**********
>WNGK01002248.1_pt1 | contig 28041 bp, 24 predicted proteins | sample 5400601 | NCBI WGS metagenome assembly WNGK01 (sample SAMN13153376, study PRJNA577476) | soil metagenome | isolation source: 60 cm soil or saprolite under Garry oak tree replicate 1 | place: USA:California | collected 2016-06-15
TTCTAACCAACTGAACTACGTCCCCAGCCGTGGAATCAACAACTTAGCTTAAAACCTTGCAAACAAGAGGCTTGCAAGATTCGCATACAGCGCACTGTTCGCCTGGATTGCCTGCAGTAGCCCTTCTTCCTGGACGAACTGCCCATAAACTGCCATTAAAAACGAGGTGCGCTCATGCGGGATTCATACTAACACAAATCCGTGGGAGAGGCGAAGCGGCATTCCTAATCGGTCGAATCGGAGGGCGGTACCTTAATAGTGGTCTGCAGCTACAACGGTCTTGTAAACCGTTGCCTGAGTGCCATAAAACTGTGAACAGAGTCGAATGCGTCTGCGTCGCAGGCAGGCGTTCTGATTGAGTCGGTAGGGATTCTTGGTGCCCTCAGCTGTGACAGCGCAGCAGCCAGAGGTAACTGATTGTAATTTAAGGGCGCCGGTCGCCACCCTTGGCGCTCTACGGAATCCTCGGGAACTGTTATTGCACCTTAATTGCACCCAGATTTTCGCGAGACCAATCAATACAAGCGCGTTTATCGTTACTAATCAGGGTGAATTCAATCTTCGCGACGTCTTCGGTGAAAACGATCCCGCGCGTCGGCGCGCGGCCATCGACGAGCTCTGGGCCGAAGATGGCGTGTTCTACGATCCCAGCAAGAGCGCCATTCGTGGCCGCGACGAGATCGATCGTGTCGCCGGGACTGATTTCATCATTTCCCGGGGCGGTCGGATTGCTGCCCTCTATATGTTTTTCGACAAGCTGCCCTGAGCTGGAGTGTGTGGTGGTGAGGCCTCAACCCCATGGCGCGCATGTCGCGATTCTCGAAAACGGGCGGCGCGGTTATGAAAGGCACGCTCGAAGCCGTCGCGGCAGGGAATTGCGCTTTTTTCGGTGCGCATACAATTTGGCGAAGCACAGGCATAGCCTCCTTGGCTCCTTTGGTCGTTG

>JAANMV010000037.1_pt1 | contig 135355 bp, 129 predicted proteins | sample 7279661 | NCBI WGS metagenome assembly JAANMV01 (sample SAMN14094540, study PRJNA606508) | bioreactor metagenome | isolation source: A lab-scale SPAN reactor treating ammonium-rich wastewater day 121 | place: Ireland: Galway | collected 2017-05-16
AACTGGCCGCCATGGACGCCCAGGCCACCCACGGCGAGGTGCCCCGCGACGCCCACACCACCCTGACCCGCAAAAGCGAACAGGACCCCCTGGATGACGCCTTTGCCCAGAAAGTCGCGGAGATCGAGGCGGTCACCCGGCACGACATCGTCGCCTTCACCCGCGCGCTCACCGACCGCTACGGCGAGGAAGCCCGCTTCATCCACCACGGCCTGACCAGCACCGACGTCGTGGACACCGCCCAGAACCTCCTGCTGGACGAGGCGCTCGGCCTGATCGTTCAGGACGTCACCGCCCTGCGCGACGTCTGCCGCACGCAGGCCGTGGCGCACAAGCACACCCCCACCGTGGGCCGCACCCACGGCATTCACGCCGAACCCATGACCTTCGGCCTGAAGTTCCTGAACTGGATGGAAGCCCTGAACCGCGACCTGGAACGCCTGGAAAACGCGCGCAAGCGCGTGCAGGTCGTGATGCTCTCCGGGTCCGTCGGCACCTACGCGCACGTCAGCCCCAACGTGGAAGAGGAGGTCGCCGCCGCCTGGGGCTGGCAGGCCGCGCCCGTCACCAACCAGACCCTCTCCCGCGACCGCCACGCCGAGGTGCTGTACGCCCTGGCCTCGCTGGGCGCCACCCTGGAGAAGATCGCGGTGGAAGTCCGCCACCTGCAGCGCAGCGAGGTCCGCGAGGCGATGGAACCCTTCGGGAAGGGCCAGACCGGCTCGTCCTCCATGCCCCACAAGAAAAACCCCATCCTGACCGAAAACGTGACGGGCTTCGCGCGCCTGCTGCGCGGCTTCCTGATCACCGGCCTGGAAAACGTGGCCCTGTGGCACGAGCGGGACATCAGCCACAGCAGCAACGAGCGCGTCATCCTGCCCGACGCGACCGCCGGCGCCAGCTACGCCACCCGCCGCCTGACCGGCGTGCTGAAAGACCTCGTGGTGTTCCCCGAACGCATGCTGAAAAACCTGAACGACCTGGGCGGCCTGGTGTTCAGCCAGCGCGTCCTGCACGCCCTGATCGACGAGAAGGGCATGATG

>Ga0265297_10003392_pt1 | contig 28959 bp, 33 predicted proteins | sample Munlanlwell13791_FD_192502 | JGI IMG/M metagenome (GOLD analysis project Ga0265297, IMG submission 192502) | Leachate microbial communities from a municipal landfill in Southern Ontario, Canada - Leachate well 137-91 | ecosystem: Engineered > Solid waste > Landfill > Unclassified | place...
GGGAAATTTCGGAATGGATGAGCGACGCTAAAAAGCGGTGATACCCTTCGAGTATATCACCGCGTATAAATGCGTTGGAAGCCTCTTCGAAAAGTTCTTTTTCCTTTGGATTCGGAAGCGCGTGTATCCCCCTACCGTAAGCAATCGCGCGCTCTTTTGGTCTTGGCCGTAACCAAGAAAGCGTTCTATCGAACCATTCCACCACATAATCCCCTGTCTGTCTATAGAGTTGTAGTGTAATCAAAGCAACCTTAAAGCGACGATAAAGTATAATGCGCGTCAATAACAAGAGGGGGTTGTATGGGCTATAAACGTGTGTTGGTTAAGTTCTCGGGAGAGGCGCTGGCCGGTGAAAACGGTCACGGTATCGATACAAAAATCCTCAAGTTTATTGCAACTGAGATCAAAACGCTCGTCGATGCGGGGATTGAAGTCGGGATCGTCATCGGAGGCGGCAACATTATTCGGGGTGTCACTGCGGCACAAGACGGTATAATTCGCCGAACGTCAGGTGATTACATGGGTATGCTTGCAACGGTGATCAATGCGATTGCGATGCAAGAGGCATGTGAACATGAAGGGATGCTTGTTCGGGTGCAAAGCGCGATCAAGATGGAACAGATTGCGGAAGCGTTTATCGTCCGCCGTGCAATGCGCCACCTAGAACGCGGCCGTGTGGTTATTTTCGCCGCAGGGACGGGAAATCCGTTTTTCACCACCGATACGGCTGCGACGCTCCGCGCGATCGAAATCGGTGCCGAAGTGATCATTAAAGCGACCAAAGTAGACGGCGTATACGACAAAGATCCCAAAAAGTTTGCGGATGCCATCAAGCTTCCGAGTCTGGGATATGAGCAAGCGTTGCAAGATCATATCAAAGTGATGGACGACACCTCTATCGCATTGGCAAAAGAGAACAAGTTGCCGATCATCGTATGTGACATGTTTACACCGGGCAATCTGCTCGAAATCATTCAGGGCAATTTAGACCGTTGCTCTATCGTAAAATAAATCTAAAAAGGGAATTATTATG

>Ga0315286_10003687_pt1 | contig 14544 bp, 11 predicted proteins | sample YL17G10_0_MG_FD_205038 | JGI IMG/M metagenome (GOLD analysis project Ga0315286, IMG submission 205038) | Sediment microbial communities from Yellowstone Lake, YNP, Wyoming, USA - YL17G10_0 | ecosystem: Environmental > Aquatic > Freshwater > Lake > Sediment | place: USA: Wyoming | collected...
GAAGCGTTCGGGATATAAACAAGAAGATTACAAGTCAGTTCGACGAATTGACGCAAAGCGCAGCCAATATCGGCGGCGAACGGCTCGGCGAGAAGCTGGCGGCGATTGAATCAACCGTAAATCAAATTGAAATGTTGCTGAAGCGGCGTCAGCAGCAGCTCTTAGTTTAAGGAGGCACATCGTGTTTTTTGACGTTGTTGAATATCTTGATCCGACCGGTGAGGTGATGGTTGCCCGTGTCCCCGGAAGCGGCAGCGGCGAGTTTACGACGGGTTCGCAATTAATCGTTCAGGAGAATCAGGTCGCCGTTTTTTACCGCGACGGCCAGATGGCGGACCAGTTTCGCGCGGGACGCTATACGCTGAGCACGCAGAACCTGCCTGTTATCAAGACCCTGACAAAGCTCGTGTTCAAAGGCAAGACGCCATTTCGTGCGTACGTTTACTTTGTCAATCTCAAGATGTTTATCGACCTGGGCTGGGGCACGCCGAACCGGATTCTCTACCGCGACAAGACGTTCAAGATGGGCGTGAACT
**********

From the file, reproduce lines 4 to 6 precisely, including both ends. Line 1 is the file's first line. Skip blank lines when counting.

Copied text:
AACTGGCCGCCATGGACGCCCAGGCCACCCACGGCGAGGTGCCCCGCGACGCCCACACCACCCTGACCCGCAAAAGCGAACAGGACCCCCTGGATGACGCCTTTGCCCAGAAAGTCGCGGAGATCGAGGCGGTCACCCGGCACGACATCGTCGCCTTCACCCGCGCGCTCACCGACCGCTACGGCGAGGAAGCCCGCTTCATCCACCACGGCCTGACCAGCACCGACGTCGTGGACACCGCCCAGAACCTCCTGCTGGACGAGGCGCTCGGCCTGATCGTTCAGGACGTCACCGCCCTGCGCGACGTCTGCCGCACGCAGGCCGTGGCGCACAAGCACACCCCCACCGTGGGCCGCACCCACGGCATTCACGCCGAACCCATGACCTTCGGCCTGAAGTTCCTGAACTGGATGGAAGCCCTGAACCGCGACCTGGAACGCCTGGAAAACGCGCGCAAGCGCGTGCAGGTCGTGATGCTCTCCGGGTCCGTCGGCACCTACGCGCACGTCAGCCCCAACGTGGAAGAGGAGGTCGCCGCCGCCTGGGGCTGGCAGGCCGCGCCCGTCACCAACCAGACCCTCTCCCGCGACCGCCACGCCGAGGTGCTGTACGCCCTGGCCTCGCTGGGCGCCACCCTGGAGAAGATCGCGGTGGAAGTCCGCCACCTGCAGCGCAGCGAGGTCCGCGAGGCGATGGAACCCTTCGGGAAGGGCCAGACCGGCTCGTCCTCCATGCCCCACAAGAAAAACCCCATCCTGACCGAAAACGTGACGGGCTTCGCGCGCCTGCTGCGCGGCTTCCTGATCACCGGCCTGGAAAACGTGGCCCTGTGGCACGAGCGGGACATCAGCCACAGCAGCAACGAGCGCGTCATCCTGCCCGACGCGACCGCCGGCGCCAGCTACGCCACCCGCCGCCTGACCGGCGTGCTGAAAGACCTCGTGGTGTTCCCCGAACGCATGCTGAAAAACCTGAACGACCTGGGCGGCCTGGTGTTCAGCCAGCGCGTCCTGCACGCCCTGATCGACGAGAAGGGCATGATG

>Ga0265297_10003392_pt1 | contig 28959 bp, 33 predicted proteins | sample Munlanlwell13791_FD_192502 | JGI IMG/M metagenome (GOLD analysis project Ga0265297, IMG submission 192502) | Leachate microbial communities from a municipal landfill in Southern Ontario, Canada - Leachate well 137-91 | ecosystem: Engineered > Solid waste > Landfill > Unclassified | place...
GGGAAATTTCGGAATGGATGAGCGACGCTAAAAAGCGGTGATACCCTTCGAGTATATCACCGCGTATAAATGCGTTGGAAGCCTCTTCGAAAAGTTCTTTTTCCTTTGGATTCGGAAGCGCGTGTATCCCCCTACCGTAAGCAATCGCGCGCTCTTTTGGTCTTGGCCGTAACCAAGAAAGCGTTCTATCGAACCATTCCACCACATAATCCCCTGTCTGTCTATAGAGTTGTAGTGTAATCAAAGCAACCTTAAAGCGACGATAAAGTATAATGCGCGTCAATAACAAGAGGGGGTTGTATGGGCTATAAACGTGTGTTGGTTAAGTTCTCGGGAGAGGCGCTGGCCGGTGAAAACGGTCACGGTATCGATACAAAAATCCTCAAGTTTATTGCAACTGAGATCAAAACGCTCGTCGATGCGGGGATTGAAGTCGGGATCGTCATCGGAGGCGGCAACATTATTCGGGGTGTCACTGCGGCACAAGACGGTATAATTCGCCGAACGTCAGGTGATTACATGGGTATGCTTGCAACGGTGATCAATGCGATTGCGATGCAAGAGGCATGTGAACATGAAGGGATGCTTGTTCGGGTGCAAAGCGCGATCAAGATGGAACAGATTGCGGAAGCGTTTATCGTCCGCCGTGCAATGCGCCACCTAGAACGCGGCCGTGTGGTTATTTTCGCCGCAGGGACGGGAAATCCGTTTTTCACCACCGATACGGCTGCGACGCTCCGCGCGATCGAAATCGGTGCCGAAGTGATCATTAAAGCGACCAAAGTAGACGGCGTATACGACAAAGATCCCAAAAAGTTTGCGGATGCCATCAAGCTTCCGAGTCTGGGATATGAGCAAGCGTTGCAAGATCATATCAAAGTGATGGACGACACCTCTATCGCATTGGCAAAAGAGAACAAGTTGCCGATCATCGTATGTGACATGTTTACACCGGGCAATCTGCTCGAAATCATTCAGGGCAATTTAGACCGTTGCTCTATCGTAAAATAAATCTAAAAAGGGAATTATTATG